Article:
Perhaps the most common eye problem after TBI is visual field loss. This condition refers to blindness in certain areas of your vision, such as your peripheral vision.
There are four main types of visual field problems:
- Hemianopsia – Half of your visual field, either horizontally or vertically, is gone.
- Quadrantanopsia – A quarter of your visual field is gone.
- Peripheral vision loss – The outer edge of your visual field is lost.
- Central vision loss – The middle of your visual field is lost, but the peripheral vision is fine.
Visual field loss is caused by damage to the visual pathways and certain areas of the brain. The location and extent of the damage will determine how much vision you lose.
For example, lesions on the optic nerve can cause central vision loss, whereas lesions on the optic chiasm typically cause hemianopsia.
2. Visual Scanning and Tracking Problems
After a traumatic brain injury, you can also experience problems scanning or tracking objects with your eyes.
This will make it difficult to read words on a page, for example, since the eyes will jump around to different words and lines instead of smoothly moving left to right.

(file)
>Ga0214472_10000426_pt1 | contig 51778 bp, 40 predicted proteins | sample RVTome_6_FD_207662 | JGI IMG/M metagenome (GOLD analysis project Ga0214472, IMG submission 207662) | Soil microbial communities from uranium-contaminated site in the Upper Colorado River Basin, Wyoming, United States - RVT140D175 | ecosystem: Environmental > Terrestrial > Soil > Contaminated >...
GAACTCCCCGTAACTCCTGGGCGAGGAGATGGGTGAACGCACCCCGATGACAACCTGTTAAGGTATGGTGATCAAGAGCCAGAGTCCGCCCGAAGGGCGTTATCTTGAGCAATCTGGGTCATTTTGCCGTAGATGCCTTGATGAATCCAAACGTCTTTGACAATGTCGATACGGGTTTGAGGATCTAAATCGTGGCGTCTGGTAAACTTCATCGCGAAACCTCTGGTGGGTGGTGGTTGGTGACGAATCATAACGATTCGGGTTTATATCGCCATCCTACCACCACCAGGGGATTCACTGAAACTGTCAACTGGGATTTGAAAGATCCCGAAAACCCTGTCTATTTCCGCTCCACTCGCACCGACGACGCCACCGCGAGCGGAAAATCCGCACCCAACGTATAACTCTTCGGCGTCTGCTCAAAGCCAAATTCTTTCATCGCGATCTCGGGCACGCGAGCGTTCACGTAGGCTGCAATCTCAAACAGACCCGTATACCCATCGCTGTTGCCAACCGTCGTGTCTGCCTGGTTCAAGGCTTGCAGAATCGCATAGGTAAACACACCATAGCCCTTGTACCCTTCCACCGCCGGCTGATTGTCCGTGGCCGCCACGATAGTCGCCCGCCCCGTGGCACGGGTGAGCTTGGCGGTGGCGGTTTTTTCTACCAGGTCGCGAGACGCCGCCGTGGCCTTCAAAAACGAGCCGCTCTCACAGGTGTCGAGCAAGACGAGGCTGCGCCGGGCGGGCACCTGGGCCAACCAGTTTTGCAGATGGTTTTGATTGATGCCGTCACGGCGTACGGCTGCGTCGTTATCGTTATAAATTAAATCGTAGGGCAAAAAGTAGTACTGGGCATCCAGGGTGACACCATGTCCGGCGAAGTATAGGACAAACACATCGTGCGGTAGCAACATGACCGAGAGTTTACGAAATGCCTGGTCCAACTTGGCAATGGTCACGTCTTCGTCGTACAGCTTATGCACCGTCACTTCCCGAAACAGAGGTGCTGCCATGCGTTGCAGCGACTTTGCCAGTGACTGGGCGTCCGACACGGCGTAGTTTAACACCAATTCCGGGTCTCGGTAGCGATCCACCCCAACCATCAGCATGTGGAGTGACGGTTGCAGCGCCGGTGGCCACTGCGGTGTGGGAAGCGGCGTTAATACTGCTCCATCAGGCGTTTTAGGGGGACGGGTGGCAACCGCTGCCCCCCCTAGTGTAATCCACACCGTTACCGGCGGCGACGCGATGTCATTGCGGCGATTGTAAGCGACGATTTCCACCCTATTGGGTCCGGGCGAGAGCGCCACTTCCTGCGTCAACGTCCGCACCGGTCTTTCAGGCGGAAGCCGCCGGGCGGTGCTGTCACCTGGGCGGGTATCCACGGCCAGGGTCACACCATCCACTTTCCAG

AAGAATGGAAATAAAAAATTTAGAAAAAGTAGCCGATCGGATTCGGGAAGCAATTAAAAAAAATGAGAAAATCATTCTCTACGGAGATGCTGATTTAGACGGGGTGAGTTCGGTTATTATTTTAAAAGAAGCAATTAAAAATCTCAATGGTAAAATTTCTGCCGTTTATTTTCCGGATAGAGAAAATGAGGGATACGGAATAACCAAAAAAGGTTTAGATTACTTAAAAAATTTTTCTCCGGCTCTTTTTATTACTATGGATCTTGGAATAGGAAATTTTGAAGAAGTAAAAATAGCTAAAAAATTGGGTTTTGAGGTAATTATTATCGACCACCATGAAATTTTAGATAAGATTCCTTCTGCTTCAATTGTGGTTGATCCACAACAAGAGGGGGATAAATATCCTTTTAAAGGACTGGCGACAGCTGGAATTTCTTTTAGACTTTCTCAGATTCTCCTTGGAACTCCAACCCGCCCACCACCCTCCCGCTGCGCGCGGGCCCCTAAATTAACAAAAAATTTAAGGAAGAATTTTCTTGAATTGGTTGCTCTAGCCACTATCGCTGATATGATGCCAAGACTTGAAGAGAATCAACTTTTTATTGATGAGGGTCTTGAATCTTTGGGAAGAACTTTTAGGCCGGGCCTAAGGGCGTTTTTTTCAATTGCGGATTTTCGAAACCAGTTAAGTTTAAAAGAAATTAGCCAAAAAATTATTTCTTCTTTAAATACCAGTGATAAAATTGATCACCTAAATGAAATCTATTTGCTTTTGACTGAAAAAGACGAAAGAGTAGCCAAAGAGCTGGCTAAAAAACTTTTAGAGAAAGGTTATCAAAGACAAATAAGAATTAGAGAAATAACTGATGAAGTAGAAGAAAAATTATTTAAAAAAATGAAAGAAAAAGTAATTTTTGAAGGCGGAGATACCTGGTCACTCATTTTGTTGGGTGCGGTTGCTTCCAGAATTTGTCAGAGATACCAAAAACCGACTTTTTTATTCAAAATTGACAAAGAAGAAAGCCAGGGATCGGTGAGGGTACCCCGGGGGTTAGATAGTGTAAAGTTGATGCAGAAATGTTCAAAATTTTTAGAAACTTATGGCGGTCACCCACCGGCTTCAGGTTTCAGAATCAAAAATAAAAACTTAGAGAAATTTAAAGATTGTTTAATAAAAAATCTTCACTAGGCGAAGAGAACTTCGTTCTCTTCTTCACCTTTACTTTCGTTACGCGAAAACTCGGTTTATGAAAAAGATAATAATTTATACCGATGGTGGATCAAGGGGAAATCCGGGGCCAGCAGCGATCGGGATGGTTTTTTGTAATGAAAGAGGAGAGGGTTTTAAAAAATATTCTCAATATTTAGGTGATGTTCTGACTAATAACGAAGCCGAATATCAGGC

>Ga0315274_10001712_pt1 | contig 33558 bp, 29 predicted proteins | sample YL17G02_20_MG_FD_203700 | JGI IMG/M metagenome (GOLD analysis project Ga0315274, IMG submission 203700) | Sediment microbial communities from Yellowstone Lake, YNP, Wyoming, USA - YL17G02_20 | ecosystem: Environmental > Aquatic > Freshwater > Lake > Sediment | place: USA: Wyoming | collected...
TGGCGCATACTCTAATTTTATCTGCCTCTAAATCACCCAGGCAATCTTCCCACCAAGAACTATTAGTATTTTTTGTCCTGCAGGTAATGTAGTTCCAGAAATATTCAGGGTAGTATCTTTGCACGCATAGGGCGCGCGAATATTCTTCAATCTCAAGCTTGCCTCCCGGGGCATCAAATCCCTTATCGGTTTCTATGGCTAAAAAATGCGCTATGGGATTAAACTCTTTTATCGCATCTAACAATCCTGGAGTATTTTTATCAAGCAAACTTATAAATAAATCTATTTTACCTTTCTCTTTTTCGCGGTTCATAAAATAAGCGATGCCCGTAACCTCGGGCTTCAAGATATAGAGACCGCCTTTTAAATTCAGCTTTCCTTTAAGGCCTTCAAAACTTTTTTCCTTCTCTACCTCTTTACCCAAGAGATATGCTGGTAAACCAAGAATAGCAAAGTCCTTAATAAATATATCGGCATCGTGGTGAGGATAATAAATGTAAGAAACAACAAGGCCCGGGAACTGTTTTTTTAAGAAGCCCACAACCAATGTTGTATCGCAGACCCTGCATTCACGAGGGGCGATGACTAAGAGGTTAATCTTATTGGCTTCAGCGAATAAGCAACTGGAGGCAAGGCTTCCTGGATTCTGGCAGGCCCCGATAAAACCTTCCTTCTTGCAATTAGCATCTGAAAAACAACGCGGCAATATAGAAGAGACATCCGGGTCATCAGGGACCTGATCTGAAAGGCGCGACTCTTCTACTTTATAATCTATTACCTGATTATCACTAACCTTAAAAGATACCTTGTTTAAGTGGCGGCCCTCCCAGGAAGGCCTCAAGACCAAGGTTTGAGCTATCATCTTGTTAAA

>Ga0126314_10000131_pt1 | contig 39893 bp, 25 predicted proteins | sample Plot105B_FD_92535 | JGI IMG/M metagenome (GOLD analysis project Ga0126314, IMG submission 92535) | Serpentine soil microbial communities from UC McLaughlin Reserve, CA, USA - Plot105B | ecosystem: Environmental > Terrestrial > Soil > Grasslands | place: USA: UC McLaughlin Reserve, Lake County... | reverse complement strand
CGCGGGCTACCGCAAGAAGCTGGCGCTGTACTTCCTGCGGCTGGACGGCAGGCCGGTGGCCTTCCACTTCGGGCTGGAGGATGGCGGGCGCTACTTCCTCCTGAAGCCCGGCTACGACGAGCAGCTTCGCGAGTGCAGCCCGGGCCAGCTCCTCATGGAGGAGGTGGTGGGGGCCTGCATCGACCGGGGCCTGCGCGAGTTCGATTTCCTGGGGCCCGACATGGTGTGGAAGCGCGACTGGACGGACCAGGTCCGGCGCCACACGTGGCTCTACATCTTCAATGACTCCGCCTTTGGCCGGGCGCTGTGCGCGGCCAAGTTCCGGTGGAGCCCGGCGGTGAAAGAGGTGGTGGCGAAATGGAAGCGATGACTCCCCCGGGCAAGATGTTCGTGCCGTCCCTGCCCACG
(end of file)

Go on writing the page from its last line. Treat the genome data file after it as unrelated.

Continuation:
One type of eye movement problem known as nystagmus can give you the feeling that the whole world is bouncing up and down.
Nystagmus is usually easy to diagnose because the eyeballs themselves are clearly moving, but sometimes doctors can only detect it through an in-depth eye exam.
3. Blurry Vision (Visual Acuity Loss)
Visual acuity refers to the ability to see clearly and to focus on an object. Visual acuity loss, therefore, causes blurred vision.
Blurry vision occurs after damage to the retina or the occipital lobe. Other causes of visual acuity loss after traumatic brain injury include:
- Dry eye
- Ocular migraines
- Detached retina
- Weakness in the extraocular muscles
Fortunately, most cases of visual acuity loss can be treated with glasses and magnifiers. If the brain damage was mild, sometimes visual acuity will also improve on its own once the nerve fibers heal.
4. Traumatic Optic Neuropathy